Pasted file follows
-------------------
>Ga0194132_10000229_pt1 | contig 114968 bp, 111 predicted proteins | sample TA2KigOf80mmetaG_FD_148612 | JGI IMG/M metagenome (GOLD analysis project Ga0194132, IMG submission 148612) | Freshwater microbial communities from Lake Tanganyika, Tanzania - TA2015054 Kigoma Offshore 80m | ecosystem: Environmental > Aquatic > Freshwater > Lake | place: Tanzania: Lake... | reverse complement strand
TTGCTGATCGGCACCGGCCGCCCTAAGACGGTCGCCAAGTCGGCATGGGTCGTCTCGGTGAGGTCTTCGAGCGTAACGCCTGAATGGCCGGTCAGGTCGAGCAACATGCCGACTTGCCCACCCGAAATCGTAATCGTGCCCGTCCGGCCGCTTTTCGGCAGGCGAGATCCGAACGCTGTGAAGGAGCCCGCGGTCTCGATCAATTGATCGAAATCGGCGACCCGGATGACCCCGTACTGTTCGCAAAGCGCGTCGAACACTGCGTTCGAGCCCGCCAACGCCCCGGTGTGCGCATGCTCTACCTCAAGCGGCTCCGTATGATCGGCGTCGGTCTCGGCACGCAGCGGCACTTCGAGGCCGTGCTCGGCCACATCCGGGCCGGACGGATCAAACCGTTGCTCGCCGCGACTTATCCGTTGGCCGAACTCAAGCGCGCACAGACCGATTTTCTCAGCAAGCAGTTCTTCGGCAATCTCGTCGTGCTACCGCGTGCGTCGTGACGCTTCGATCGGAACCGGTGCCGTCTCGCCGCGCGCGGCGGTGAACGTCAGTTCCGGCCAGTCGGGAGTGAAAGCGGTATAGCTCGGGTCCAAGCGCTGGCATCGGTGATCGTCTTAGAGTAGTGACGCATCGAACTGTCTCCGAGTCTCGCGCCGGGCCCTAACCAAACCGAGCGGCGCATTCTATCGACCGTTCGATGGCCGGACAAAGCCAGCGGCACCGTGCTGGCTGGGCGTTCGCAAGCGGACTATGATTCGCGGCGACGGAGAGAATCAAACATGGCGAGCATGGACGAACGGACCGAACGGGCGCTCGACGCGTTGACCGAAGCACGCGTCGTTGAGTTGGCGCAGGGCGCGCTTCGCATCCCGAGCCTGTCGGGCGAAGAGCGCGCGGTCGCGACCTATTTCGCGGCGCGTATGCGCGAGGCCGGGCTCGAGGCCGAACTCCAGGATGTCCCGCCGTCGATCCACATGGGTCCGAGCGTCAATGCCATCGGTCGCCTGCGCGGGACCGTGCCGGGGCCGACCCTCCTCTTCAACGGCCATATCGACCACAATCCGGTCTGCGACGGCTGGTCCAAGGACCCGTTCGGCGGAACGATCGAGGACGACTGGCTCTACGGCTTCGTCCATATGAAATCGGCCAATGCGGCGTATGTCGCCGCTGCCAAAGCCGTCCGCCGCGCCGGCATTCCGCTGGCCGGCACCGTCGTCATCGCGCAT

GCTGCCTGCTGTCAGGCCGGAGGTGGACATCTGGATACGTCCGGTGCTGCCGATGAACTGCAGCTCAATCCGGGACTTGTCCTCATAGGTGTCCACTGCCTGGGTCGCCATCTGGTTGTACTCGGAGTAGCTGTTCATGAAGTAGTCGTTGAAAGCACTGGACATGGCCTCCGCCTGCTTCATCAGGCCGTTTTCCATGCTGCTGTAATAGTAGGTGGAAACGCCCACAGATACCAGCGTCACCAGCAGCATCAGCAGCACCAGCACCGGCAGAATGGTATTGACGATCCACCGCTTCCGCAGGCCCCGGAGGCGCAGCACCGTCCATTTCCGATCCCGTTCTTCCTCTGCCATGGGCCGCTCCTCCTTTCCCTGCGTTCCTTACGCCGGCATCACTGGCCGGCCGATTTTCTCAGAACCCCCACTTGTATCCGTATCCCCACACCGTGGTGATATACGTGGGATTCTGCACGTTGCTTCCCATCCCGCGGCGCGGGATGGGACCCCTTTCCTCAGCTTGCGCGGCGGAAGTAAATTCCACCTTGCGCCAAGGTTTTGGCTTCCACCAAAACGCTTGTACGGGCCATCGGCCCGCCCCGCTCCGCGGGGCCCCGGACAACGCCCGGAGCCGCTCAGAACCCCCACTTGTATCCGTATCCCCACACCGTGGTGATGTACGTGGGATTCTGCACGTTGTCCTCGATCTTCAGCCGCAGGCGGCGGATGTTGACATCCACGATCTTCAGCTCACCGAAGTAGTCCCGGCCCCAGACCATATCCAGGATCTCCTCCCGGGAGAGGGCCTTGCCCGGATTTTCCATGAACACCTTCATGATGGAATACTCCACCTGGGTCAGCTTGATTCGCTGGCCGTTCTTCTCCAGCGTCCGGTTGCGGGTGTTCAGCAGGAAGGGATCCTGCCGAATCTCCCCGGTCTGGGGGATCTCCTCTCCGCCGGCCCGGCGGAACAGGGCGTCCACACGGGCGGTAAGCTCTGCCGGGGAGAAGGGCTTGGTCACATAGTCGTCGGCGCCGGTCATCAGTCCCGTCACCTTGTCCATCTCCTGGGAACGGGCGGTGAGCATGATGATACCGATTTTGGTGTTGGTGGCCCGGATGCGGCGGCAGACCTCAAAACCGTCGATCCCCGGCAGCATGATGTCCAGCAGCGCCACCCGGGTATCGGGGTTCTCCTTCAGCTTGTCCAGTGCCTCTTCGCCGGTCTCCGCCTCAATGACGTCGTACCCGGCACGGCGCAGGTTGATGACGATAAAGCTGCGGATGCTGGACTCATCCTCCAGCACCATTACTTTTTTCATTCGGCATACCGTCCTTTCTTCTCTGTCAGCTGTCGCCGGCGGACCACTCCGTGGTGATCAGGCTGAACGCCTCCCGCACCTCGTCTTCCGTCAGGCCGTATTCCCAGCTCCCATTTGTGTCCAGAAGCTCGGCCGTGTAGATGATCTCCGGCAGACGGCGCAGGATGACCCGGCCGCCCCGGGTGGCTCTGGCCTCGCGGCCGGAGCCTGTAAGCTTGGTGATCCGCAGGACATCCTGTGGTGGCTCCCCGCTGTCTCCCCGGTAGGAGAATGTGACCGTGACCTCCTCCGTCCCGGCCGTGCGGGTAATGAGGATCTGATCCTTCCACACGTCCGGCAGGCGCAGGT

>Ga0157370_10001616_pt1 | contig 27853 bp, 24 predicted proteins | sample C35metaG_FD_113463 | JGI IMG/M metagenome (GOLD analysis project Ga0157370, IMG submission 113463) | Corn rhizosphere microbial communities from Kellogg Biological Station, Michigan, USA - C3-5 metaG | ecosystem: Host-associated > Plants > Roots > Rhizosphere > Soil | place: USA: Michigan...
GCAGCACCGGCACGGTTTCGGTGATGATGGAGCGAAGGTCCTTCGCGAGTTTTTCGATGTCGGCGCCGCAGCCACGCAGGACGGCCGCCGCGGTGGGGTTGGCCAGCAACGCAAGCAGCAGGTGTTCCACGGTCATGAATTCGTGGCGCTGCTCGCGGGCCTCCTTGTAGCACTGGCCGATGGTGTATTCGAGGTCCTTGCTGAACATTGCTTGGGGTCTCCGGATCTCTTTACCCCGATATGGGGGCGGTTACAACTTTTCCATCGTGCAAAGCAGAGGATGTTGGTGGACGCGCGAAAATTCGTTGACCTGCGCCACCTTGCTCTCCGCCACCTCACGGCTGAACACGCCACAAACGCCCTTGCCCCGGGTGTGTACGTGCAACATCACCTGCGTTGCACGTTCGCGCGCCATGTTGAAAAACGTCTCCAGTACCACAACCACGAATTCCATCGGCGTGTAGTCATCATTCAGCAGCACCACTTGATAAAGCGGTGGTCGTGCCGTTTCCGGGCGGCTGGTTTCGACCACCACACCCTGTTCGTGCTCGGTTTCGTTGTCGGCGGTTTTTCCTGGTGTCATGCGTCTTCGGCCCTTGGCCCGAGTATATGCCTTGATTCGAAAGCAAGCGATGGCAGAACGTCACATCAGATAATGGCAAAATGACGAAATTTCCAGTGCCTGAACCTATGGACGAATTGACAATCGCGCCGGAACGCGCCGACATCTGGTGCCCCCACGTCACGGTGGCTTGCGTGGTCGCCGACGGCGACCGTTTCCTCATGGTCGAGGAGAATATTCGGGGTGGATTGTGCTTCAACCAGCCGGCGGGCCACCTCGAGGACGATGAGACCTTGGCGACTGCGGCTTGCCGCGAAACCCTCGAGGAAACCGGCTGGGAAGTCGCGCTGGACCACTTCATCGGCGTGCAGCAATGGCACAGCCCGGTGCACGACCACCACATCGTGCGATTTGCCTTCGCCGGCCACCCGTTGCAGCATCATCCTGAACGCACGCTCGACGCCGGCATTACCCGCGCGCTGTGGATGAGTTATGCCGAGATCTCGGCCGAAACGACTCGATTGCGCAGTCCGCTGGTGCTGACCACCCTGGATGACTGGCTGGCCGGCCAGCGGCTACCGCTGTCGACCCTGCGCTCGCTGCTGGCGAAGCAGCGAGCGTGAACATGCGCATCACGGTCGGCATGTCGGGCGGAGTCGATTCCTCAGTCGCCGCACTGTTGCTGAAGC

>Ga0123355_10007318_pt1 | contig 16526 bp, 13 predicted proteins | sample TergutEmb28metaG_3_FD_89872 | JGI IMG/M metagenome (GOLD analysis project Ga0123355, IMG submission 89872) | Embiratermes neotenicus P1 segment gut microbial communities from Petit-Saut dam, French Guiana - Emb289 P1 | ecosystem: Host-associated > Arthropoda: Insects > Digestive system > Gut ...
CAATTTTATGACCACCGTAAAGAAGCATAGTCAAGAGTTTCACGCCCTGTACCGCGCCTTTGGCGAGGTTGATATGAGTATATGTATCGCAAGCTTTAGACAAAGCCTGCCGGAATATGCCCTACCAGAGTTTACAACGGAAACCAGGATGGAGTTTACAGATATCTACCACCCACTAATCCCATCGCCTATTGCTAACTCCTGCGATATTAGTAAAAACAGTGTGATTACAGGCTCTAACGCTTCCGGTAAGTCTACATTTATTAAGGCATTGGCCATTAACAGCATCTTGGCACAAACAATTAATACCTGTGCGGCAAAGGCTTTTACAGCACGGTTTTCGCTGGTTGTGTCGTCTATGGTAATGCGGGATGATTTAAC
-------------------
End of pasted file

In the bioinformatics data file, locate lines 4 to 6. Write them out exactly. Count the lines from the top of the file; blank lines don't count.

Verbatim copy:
>Ga0157370_10001616_pt1 | contig 27853 bp, 24 predicted proteins | sample C35metaG_FD_113463 | JGI IMG/M metagenome (GOLD analysis project Ga0157370, IMG submission 113463) | Corn rhizosphere microbial communities from Kellogg Biological Station, Michigan, USA - C3-5 metaG | ecosystem: Host-associated > Plants > Roots > Rhizosphere > Soil | place: USA: Michigan...
GCAGCACCGGCACGGTTTCGGTGATGATGGAGCGAAGGTCCTTCGCGAGTTTTTCGATGTCGGCGCCGCAGCCACGCAGGACGGCCGCCGCGGTGGGGTTGGCCAGCAACGCAAGCAGCAGGTGTTCCACGGTCATGAATTCGTGGCGCTGCTCGCGGGCCTCCTTGTAGCACTGGCCGATGGTGTATTCGAGGTCCTTGCTGAACATTGCTTGGGGTCTCCGGATCTCTTTACCCCGATATGGGGGCGGTTACAACTTTTCCATCGTGCAAAGCAGAGGATGTTGGTGGACGCGCGAAAATTCGTTGACCTGCGCCACCTTGCTCTCCGCCACCTCACGGCTGAACACGCCACAAACGCCCTTGCCCCGGGTGTGTACGTGCAACATCACCTGCGTTGCACGTTCGCGCGCCATGTTGAAAAACGTCTCCAGTACCACAACCACGAATTCCATCGGCGTGTAGTCATCATTCAGCAGCACCACTTGATAAAGCGGTGGTCGTGCCGTTTCCGGGCGGCTGGTTTCGACCACCACACCCTGTTCGTGCTCGGTTTCGTTGTCGGCGGTTTTTCCTGGTGTCATGCGTCTTCGGCCCTTGGCCCGAGTATATGCCTTGATTCGAAAGCAAGCGATGGCAGAACGTCACATCAGATAATGGCAAAATGACGAAATTTCCAGTGCCTGAACCTATGGACGAATTGACAATCGCGCCGGAACGCGCCGACATCTGGTGCCCCCACGTCACGGTGGCTTGCGTGGTCGCCGACGGCGACCGTTTCCTCATGGTCGAGGAGAATATTCGGGGTGGATTGTGCTTCAACCAGCCGGCGGGCCACCTCGAGGACGATGAGACCTTGGCGACTGCGGCTTGCCGCGAAACCCTCGAGGAAACCGGCTGGGAAGTCGCGCTGGACCACTTCATCGGCGTGCAGCAATGGCACAGCCCGGTGCACGACCACCACATCGTGCGATTTGCCTTCGCCGGCCACCCGTTGCAGCATCATCCTGAACGCACGCTCGACGCCGGCATTACCCGCGCGCTGTGGATGAGTTATGCCGAGATCTCGGCCGAAACGACTCGATTGCGCAGTCCGCTGGTGCTGACCACCCTGGATGACTGGCTGGCCGGCCAGCGGCTACCGCTGTCGACCCTGCGCTCGCTGCTGGCGAAGCAGCGAGCGTGAACATGCGCATCACGGTCGGCATGTCGGGCGGAGTCGATTCCTCAGTCGCCGCACTGTTGCTGAAGC

>Ga0123355_10007318_pt1 | contig 16526 bp, 13 predicted proteins | sample TergutEmb28metaG_3_FD_89872 | JGI IMG/M metagenome (GOLD analysis project Ga0123355, IMG submission 89872) | Embiratermes neotenicus P1 segment gut microbial communities from Petit-Saut dam, French Guiana - Emb289 P1 | ecosystem: Host-associated > Arthropoda: Insects > Digestive system > Gut ...